Amongst  the  Baggage

EdSamm's Machine Shop

The Summer after my senior year in high school I wanted to make money for college and I was finding the farm work I had been doing at the orchard to be a little boring. Through a friend I got offered a job as a Machinist's Apprentice at a local custom metal fabrication company.

EdSamm's was a one story wood frame building that sat on an oil-soaked lot in Maple Shade, one of the working-class communities surrounding Haddonfield. My best friend's father had a connection with the owner somehow and had managed to secure two jobs for my friend and I, one at each of the two shops the company owned. My friend ended up sitting in an air conditioned, modern factory feeding metal stock into saw at the rate of one push every 15 minutes. The rest of the time he sat around watching the saw and reading magazines. I, meanwhile, went to a pre-World War II factory with no air conditioning where I was soaked in machine oil and grime by the end of the day. I learned to operate automatic screw machines, which are massive multi-step metal lathes that take 20' lengths of hexagonal stock into a rotating barrel much like an elongated Gatling Gun. The load of 6 or 8 pieces of stock is rotated every few seconds while 6 or 8 cutter heads performed a sequence of operations on the stock. My job was to keep the long strands of razor sharp metal from getting stuck in the machine as they got sliced off the stock. For this I had a pair of triple-thick, industrial strength gloves to keep me from cutting my hands, and I had to have the presence of mind to move myself out of the way of the cutter heads or else I would get crushed between them and the stock. I was careful, but soon got the rhythm down.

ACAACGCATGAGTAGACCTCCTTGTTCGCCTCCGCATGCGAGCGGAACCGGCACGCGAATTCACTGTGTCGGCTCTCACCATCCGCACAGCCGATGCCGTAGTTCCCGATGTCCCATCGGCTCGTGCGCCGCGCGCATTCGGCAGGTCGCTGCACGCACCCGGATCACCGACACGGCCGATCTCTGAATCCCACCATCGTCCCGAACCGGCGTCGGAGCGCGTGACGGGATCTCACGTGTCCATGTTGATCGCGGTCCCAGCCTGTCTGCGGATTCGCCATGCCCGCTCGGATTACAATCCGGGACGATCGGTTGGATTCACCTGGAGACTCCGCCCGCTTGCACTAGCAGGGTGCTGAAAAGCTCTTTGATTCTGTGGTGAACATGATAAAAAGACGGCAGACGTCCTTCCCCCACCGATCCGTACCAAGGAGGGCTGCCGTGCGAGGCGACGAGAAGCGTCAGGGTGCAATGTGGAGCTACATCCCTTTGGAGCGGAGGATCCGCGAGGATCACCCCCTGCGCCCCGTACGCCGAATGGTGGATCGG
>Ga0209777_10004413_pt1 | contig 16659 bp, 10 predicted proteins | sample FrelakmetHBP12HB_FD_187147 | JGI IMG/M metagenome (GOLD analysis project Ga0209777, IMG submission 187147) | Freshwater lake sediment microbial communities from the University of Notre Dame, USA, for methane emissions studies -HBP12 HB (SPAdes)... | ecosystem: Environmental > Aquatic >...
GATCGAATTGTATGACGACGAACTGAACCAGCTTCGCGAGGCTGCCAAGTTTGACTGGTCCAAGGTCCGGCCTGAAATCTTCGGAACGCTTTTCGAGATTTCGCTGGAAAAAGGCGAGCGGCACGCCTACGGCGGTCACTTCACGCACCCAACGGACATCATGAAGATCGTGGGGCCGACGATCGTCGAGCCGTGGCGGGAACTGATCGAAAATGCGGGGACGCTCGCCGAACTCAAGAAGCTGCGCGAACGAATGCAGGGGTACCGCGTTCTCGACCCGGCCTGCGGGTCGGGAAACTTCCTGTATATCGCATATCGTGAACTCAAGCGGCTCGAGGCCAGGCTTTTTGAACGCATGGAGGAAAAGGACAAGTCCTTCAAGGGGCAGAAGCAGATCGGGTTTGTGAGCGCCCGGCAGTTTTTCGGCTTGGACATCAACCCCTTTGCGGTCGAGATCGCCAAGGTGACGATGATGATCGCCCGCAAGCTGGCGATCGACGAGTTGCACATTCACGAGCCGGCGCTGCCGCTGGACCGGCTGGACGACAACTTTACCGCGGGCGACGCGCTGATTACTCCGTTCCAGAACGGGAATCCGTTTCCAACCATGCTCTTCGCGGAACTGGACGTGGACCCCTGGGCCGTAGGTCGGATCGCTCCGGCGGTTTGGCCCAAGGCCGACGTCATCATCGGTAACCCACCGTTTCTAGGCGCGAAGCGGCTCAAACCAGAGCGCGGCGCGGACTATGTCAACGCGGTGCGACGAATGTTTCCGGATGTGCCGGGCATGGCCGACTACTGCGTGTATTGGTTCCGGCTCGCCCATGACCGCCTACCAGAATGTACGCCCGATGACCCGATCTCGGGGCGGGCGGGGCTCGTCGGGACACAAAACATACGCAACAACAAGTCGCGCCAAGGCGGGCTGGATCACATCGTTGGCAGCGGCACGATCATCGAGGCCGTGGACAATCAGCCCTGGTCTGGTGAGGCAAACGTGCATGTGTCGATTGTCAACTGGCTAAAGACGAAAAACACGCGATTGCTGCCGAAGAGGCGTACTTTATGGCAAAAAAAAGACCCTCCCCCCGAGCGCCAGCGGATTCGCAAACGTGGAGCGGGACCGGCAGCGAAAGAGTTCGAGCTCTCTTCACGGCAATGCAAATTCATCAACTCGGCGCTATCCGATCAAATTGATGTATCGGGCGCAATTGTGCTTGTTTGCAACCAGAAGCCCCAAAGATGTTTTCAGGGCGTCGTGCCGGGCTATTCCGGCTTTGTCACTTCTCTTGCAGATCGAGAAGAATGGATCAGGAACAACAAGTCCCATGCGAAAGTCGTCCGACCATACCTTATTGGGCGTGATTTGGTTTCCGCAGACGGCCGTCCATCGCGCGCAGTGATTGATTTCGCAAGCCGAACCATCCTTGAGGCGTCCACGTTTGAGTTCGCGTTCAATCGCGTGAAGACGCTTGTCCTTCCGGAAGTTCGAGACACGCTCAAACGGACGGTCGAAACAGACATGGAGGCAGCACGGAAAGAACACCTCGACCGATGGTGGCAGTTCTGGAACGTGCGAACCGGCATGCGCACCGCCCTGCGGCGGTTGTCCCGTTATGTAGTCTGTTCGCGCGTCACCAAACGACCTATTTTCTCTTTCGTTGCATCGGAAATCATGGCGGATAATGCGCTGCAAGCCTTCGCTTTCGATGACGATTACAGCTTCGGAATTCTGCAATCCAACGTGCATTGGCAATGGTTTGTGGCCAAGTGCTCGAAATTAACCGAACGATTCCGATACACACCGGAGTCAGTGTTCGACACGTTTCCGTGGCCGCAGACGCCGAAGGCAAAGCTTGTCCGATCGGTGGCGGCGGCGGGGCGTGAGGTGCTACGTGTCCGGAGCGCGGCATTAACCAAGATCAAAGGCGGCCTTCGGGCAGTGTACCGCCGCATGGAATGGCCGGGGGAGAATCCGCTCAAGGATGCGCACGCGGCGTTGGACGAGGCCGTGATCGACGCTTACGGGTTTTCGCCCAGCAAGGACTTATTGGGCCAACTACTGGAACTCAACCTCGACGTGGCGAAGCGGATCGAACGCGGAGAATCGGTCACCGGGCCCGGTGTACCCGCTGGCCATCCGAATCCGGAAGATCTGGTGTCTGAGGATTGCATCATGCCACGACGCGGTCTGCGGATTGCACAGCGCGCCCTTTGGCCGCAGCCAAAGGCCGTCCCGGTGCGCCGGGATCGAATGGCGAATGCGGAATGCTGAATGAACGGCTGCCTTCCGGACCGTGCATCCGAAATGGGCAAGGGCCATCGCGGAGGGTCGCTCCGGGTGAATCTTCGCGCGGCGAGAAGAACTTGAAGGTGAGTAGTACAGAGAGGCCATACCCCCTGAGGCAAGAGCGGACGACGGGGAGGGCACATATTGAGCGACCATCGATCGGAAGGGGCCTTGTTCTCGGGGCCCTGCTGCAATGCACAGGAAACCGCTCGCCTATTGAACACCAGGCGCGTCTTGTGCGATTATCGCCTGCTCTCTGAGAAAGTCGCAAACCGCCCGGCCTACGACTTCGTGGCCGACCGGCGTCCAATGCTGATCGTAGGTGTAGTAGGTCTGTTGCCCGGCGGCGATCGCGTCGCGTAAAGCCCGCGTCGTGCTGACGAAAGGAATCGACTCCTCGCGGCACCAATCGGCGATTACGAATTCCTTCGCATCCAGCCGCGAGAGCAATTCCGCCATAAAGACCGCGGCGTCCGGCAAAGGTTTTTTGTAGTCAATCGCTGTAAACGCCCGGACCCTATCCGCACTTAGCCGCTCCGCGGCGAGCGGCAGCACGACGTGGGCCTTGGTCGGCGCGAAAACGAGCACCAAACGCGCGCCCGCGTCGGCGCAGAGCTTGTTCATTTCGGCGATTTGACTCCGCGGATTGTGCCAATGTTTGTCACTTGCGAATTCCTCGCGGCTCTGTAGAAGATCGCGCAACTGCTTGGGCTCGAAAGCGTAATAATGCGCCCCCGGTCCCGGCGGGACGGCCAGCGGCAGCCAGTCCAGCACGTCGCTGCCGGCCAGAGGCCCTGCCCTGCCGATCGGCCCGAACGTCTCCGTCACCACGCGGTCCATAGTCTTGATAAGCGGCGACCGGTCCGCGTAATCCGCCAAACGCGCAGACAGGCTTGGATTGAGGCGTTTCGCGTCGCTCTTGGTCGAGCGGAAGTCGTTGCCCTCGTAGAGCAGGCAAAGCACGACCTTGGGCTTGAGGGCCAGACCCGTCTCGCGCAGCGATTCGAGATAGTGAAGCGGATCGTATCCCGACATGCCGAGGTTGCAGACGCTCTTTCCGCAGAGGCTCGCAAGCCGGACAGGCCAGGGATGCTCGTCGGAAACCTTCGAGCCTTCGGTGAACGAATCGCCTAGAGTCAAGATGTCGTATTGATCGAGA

I worked with an interesting array of folks at EdSamm's, either older white guys who'd been factory machinists all their lives, or else the younger Mexican guys who looked at this as another factory job. I was 'the college kid'. There was only one of me, but I could see that they had had college kids before. They were nice enough, but knew that I'd be leaving, so didn't get too close to me.

Passing the Time

For my part I liked to listen to music while I worked. This was in the days before iPods though, but even so the machines were so loud when they were runnign that you couldn't have heard anything over them anyway. I soon realizad that I could play the albums in my hear (since my favorites I new by heart). I could also sing along at the top of my lungs, which bothered no one because the machines were so loud that no one could hear me singing. Jethro Tull's "Songs from the Wood" and Pink Floyd's "Dark Side of the Moon" were favorites for this task.

The machines were mostly older, and one day I took a rag to try to wipe off the metal tag that was riveted onto one of the machines I was working on. "Property of the War Department" was what it said, along with a serial number. That meant that most of the machines that were in that room had been sitting there since World War II had ended about 40 years before I started working there. I liked that the old machines were still working.

The Older Guy

I worked with older guy who liked to give me fatherly advice, as well as tips on how to be a better machinst. I think he knew I wasn't going to be doing it for life, but that didn't matter. If I was going to work with him he wanted to see things done right. He had a large gray blotch on his right forearm. One day I asked him what it was.

"Well", he began while rolling up his sleeve a bit more to expose all of it, "when I got it on Iwo it was an American flag, but it doesn't look like much now."

I think about that gray blotch whenever I see young hipsters with fresh tatoos. They may have a cautionary tale to tell someday as well.

My Future as a Machinist

The swelter and filth of the factory was a good antidote for any illusions that perhaps I didn't want to go to college. After a summer of that I was incredibly thankful that I was not staying there when the weather cooled.